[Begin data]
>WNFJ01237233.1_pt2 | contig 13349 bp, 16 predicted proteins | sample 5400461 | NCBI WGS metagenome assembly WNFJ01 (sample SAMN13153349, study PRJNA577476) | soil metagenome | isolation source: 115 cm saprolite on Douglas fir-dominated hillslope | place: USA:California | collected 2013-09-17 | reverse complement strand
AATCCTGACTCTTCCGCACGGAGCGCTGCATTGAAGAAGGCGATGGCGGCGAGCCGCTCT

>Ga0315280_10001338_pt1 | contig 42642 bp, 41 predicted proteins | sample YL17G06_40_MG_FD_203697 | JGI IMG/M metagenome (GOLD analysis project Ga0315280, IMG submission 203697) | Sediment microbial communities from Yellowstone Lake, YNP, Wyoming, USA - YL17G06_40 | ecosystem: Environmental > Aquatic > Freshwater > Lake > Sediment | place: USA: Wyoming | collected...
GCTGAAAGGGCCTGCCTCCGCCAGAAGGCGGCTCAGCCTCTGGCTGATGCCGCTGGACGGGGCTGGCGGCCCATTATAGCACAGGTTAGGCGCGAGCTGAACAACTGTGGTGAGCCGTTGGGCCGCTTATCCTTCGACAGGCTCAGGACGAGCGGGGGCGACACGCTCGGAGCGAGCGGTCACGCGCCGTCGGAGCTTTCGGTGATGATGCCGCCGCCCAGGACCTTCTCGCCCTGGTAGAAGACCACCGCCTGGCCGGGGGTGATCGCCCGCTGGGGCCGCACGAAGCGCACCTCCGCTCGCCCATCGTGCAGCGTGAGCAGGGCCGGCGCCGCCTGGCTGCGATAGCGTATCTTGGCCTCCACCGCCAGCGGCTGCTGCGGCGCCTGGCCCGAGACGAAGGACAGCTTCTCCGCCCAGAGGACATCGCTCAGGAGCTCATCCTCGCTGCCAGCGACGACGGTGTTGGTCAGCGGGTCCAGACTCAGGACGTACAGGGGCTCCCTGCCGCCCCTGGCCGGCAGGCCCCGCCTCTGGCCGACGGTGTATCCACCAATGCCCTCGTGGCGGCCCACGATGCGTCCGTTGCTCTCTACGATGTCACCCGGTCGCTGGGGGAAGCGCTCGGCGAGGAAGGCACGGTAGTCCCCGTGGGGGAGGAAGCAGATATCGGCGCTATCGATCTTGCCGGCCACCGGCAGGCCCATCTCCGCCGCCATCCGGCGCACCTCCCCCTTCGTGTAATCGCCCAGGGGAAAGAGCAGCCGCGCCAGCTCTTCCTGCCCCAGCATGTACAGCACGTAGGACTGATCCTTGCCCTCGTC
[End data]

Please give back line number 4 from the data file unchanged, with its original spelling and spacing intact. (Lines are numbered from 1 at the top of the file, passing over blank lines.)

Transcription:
GCTGAAAGGGCCTGCCTCCGCCAGAAGGCGGCTCAGCCTCTGGCTGATGCCGCTGGACGGGGCTGGCGGCCCATTATAGCACAGGTTAGGCGCGAGCTGAACAACTGTGGTGAGCCGTTGGGCCGCTTATCCTTCGACAGGCTCAGGACGAGCGGGGGCGACACGCTCGGAGCGAGCGGTCACGCGCCGTCGGAGCTTTCGGTGATGATGCCGCCGCCCAGGACCTTCTCGCCCTGGTAGAAGACCACCGCCTGGCCGGGGGTGATCGCCCGCTGGGGCCGCACGAAGCGCACCTCCGCTCGCCCATCGTGCAGCGTGAGCAGGGCCGGCGCCGCCTGGCTGCGATAGCGTATCTTGGCCTCCACCGCCAGCGGCTGCTGCGGCGCCTGGCCCGAGACGAAGGACAGCTTCTCCGCCCAGAGGACATCGCTCAGGAGCTCATCCTCGCTGCCAGCGACGACGGTGTTGGTCAGCGGGTCCAGACTCAGGACGTACAGGGGCTCCCTGCCGCCCCTGGCCGGCAGGCCCCGCCTCTGGCCGACGGTGTATCCACCAATGCCCTCGTGGCGGCCCACGATGCGTCCGTTGCTCTCTACGATGTCACCCGGTCGCTGGGGGAAGCGCTCGGCGAGGAAGGCACGGTAGTCCCCGTGGGGGAGGAAGCAGATATCGGCGCTATCGATCTTGCCGGCCACCGGCAGGCCCATCTCCGCCGCCATCCGGCGCACCTCCCCCTTCGTGTAATCGCCCAGGGGAAAGAGCAGCCGCGCCAGCTCTTCCTGCCCCAGCATGTACAGCACGTAGGACTGATCCTTGCCCTCGTC